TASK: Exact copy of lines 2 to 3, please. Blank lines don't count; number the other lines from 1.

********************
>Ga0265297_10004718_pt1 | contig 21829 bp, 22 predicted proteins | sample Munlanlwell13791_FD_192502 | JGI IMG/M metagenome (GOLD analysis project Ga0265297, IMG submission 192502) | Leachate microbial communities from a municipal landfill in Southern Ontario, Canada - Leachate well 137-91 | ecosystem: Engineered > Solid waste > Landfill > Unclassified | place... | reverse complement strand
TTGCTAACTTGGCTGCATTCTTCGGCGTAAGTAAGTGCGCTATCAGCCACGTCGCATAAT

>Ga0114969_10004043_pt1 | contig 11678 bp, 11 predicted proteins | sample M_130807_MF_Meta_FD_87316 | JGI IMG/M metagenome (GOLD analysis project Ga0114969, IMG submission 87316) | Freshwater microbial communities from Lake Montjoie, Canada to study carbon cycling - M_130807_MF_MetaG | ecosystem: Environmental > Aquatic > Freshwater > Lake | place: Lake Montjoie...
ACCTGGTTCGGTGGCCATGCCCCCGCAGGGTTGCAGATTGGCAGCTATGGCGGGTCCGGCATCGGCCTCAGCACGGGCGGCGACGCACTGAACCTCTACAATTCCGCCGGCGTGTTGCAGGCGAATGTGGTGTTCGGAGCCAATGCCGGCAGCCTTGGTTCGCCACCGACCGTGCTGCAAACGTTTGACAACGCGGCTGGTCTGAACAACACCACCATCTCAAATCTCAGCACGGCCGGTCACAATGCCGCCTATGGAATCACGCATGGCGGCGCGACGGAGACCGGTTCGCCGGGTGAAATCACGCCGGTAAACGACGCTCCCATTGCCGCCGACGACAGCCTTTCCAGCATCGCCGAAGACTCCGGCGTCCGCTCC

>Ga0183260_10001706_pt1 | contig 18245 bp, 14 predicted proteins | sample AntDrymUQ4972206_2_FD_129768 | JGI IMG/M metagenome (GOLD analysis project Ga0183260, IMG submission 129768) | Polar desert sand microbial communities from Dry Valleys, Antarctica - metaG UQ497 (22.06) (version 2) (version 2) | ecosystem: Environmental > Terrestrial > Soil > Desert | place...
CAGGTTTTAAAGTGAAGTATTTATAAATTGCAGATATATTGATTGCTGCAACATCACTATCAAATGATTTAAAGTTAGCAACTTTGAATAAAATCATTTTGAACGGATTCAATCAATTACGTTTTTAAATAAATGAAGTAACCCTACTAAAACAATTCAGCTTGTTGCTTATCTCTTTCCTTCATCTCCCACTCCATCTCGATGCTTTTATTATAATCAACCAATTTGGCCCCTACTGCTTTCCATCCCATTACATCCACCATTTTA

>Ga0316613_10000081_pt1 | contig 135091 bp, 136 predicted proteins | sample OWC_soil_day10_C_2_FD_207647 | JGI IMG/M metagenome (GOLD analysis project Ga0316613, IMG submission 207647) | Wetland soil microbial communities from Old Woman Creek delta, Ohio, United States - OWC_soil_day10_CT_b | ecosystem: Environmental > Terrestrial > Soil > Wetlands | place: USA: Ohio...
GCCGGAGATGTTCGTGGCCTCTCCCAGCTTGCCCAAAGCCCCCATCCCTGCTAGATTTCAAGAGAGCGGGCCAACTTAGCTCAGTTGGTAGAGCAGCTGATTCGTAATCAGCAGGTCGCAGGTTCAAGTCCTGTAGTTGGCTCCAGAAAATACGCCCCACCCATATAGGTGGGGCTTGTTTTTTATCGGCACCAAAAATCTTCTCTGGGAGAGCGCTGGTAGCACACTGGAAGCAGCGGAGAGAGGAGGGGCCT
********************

TTGCTAACTTGGCTGCATTCTTCGGCGTAAGTAAGTGCGCTATCAGCCACGTCGCATAAT

>Ga0114969_10004043_pt1 | contig 11678 bp, 11 predicted proteins | sample M_130807_MF_Meta_FD_87316 | JGI IMG/M metagenome (GOLD analysis project Ga0114969, IMG submission 87316) | Freshwater microbial communities from Lake Montjoie, Canada to study carbon cycling - M_130807_MF_MetaG | ecosystem: Environmental > Aquatic > Freshwater > Lake | place: Lake Montjoie...